What is it?
Scrum is a specific process framework for Agile. It is the most popular of many Agile frameworks which have been created over the years. Due to its popularity, a number of features from Scrum are often confused with being core features of Agile when in fact they are only specific to Scrum.
Scrum was created for software development, but many businesses are adopting it for non-software change.
Scrum defines specific practices which need to be followed. Core to this is undertaking work in Sprints. This is shown below:
Each sprint is in effect an iteration involving design, build, test and potentially release. The goal of each sprint should be to produce 'shippable code', although it is not compulsory to actually ship (i.e. release) the code into the live environment. The point is that you can if you wish.
Each Sprint will have an agreed Sprint Goal. To meet the sprint's goal, the work required for this is detailed in the Sprint Backlog.
Backlogs are basically lists of work to be done. There are two backlogs to note:
Product Backlog: A prioritised list of the work required to create and maintain the product. This list is managed by the Product Owner
Sprint Backlog: The list of the development work needed to achieve the Sprint’s goal, typically a forecast of functionality and the work needed to deliver that functionality. Managed by the Development Team
The work noted in the backlogs is typically captured in the form of User Stories. A User Story describes a software feature from the end-user's perspective, noting the type of user, what they want and why. In layman terms, user stories are the requirements.
There are specific 'ceremonies' (aka meetings) involved in each sprint. These are:
Sprint Planning: Time-boxed event of 8 hours or less, to kick off and plan a Sprint. The Scrum Team review the Product Backlog (i.e. list of work to do) and design this into the Spring Backlog (i.e. work to be done in this sprint)
Daily Scrum: Daily time-boxed event of 15 minutes or less, for the Development Team to get together and ratify/update their plan for the next day of work. These are frequently referred to as stand-ups, although that isn't strictly speaking the Scrum terminology
Sprint Review: Time-boxed event of 4 hours or less, held at the end of the Sprint to conclude the development work. The Scrum Team and stakeholders inspect the output from the Sprint, assessing overall progress and gathering feedback. The feedback typically is caputred as User Stories (basically requirements) for further improvement of the software being produced.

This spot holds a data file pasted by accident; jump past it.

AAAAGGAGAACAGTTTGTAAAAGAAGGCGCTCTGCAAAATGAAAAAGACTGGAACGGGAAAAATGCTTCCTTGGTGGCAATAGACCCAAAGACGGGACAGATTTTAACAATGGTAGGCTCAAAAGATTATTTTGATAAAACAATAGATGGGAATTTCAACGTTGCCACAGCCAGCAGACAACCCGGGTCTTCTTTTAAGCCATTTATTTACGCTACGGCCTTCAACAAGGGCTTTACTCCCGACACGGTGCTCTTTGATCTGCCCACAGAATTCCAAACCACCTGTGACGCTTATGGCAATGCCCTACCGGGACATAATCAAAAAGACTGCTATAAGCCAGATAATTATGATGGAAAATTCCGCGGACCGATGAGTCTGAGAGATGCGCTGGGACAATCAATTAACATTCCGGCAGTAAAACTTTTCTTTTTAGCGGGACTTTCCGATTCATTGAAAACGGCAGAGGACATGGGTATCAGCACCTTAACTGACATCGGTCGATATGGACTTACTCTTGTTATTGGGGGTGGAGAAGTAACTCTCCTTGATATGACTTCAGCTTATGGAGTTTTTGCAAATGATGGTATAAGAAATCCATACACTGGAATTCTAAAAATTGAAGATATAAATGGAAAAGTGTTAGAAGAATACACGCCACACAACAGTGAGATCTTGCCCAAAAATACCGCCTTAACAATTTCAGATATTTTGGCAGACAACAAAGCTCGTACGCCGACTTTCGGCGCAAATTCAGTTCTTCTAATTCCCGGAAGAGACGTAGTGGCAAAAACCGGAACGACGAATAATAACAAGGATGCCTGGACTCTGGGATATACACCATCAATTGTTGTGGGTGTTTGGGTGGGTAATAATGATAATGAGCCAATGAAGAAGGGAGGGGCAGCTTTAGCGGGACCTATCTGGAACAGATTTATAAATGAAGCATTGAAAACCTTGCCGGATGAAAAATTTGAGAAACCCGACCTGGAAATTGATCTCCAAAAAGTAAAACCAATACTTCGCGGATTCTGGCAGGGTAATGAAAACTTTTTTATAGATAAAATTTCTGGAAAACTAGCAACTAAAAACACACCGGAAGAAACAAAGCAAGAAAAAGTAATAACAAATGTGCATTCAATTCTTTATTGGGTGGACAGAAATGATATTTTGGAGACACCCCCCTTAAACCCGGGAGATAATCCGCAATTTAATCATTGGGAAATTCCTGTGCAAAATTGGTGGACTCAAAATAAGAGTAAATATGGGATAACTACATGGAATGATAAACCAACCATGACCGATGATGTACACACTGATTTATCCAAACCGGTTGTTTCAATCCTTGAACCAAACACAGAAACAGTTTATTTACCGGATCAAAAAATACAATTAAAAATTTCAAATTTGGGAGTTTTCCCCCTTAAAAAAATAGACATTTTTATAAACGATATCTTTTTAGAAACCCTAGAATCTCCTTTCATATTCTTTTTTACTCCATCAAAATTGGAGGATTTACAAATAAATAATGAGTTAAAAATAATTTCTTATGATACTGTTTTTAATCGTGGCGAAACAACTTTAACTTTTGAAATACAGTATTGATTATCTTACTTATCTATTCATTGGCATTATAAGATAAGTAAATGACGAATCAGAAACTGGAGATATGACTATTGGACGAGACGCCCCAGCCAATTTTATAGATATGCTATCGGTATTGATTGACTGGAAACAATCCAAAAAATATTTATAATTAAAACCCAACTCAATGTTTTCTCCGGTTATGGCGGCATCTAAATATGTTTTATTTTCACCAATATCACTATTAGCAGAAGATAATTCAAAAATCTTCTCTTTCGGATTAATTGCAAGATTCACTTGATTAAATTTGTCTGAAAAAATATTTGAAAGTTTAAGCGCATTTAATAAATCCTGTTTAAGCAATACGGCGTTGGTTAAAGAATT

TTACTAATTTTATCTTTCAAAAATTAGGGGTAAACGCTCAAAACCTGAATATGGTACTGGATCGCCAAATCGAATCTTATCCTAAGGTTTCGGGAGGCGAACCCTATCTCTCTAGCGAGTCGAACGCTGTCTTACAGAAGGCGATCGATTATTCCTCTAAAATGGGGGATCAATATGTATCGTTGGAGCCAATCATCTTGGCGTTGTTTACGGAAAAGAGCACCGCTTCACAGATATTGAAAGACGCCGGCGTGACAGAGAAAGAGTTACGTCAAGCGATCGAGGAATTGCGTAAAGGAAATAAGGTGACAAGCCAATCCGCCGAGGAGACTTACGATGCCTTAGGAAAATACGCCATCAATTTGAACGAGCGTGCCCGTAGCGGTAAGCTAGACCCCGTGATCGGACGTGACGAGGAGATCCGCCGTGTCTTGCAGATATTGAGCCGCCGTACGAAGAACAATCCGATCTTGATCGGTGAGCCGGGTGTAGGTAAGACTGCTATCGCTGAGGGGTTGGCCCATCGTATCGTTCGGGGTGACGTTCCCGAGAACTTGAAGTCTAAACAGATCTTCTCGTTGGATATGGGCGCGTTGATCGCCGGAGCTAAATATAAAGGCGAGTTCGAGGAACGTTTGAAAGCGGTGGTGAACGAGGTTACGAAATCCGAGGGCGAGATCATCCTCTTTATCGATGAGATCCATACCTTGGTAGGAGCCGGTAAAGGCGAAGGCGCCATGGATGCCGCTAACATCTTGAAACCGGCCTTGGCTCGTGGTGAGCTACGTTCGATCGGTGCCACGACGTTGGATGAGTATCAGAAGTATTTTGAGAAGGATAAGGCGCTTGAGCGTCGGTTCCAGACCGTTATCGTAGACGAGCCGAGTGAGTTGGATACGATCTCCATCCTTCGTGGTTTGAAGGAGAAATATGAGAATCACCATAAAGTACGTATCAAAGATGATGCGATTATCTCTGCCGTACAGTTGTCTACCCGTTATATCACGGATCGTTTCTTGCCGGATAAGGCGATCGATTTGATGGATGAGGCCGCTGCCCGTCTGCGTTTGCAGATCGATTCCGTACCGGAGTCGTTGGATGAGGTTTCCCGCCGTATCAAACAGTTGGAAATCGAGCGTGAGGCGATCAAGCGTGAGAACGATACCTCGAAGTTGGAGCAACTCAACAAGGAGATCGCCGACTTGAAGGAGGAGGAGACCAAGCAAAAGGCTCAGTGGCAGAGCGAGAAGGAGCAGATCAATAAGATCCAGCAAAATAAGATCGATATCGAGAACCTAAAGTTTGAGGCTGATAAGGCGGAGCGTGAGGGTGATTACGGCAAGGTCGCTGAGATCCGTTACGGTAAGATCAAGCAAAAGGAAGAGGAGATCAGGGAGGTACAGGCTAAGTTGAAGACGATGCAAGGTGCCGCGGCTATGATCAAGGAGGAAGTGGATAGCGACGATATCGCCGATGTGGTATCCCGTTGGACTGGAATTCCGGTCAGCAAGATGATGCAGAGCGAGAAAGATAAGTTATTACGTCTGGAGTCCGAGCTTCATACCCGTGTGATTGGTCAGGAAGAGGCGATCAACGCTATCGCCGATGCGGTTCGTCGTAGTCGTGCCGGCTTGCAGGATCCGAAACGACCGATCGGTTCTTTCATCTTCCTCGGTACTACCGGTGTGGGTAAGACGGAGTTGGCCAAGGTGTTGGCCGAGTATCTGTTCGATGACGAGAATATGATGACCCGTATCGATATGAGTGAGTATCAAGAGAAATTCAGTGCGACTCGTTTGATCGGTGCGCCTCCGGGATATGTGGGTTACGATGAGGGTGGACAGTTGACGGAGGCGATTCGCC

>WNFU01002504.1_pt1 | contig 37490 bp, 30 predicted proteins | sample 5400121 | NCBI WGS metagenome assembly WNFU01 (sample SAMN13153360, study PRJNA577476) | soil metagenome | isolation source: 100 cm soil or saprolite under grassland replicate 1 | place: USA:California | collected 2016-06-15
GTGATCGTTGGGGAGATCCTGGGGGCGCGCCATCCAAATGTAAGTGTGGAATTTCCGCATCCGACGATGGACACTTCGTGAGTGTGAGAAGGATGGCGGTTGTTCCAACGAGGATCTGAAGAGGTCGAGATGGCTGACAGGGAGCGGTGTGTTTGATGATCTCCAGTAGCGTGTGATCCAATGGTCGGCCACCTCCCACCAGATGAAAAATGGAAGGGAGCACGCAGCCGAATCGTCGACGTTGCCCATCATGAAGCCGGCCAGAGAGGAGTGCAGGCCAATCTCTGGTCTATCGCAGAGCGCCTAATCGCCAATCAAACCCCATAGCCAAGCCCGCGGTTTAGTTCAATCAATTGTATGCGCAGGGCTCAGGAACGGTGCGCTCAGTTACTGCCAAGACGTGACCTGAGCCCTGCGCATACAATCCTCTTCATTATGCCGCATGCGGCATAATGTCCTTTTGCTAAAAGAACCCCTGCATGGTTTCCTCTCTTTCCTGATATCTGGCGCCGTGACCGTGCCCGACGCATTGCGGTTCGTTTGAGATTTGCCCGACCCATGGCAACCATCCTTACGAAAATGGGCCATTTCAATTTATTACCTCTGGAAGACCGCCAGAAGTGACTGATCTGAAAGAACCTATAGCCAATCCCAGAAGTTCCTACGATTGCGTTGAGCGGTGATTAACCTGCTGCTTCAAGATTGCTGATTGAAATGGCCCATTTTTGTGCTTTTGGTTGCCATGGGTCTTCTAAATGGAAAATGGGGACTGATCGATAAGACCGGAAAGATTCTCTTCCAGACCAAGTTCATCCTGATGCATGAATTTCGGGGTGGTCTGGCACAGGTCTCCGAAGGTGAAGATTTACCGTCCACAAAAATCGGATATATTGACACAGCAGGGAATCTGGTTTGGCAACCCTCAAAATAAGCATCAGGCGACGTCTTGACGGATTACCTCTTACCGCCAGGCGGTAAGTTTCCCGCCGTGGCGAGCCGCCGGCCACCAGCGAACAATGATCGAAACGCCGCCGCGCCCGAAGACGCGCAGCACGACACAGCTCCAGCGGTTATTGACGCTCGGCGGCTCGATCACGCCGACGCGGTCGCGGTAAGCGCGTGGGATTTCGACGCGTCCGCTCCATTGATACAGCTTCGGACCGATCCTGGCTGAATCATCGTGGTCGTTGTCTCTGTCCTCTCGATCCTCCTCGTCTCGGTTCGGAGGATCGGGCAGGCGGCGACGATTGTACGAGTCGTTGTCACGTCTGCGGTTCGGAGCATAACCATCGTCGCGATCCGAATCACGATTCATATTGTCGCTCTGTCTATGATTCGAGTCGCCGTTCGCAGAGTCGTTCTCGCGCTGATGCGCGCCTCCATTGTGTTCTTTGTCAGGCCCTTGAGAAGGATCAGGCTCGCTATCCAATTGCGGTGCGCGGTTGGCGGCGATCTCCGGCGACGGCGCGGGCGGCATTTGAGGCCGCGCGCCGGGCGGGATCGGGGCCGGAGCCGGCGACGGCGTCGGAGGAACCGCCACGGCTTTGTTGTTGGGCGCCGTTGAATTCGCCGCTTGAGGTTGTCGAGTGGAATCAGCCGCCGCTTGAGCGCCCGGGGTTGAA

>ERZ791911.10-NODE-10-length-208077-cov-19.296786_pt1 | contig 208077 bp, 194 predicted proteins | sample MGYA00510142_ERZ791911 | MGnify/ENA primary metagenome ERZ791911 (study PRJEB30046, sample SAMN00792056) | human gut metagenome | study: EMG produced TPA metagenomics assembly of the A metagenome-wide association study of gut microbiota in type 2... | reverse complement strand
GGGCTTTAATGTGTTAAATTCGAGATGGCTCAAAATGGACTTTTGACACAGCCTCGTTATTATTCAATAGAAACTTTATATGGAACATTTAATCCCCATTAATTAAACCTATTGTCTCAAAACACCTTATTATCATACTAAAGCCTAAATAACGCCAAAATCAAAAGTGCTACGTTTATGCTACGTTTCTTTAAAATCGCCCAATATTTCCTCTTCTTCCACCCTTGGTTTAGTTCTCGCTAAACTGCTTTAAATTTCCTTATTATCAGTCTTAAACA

Sprint Retrospective: Time-boxed event of 3 hours, or less, held at the end of a Sprint to review how well the Sprint went. This isn't about the actual output, as that is what the Sprint Review is for. The Retrospective is for the Sprint team to look at how their working practices and interactions can further improve for better results. The output is an agreed set of actions to further improve performance in the next Sprint.
There are three distinct roles to call out, as shown on the right.
The Product Owner is responsible for defining the Product vision i.e. vision for what end product which the team are developing. The Product Owner is responsible for the ensuring the Product Backlog correctly describes and priorities what is wanted for the product.
The role of the Sprint Team is to develop the product. Having been told what the priorities are, they agree sprint by sprint on how to develop these, feedback the Product Owner how much effort is required so that they can agree for each Sprint how much is realistic to produce. To be clear, the Product Owner is responsible for defining what the Product needs to be (and do), but it is the Team's responsibility to develop and produce the product.
To help the team, a Scrum Master is appointed. Their role is to coach the team and help remove impediments to the team doing their role. For instance, a stakeholder constantly coming down and distracting the team with questions could be dealt with by the Scrum master. The Scrum Master is not a Project Manager - their role is very much that of a servant leader. They help and support, but do not tell the team what to do (although they may call out what they see as damaging behaviours for the team to address).
Scrum is well documented and very prescriptive, hence is a great starting point for anyone wishing to start being Agile. The above is a very brief introduction to Scrum and we would recommend undertaking Scrum training before jumping into it. We certainly offer Agile and Scrum training, but not alone in this. Most consultancies you work with should have suitable training courses and certified Scrum Master or Product Owner courses are easy to source also (although slightly pricier).
One point to note is that Scrum is relatively rigid in its approach and this can become tiresome and even restrictive for Agile teams. For this reason, over time many Agile teams opt to trial other approaches such as Kanban which give them more flexibility. This natural progression should be considered by anyone starting to implement Agile in their organisation.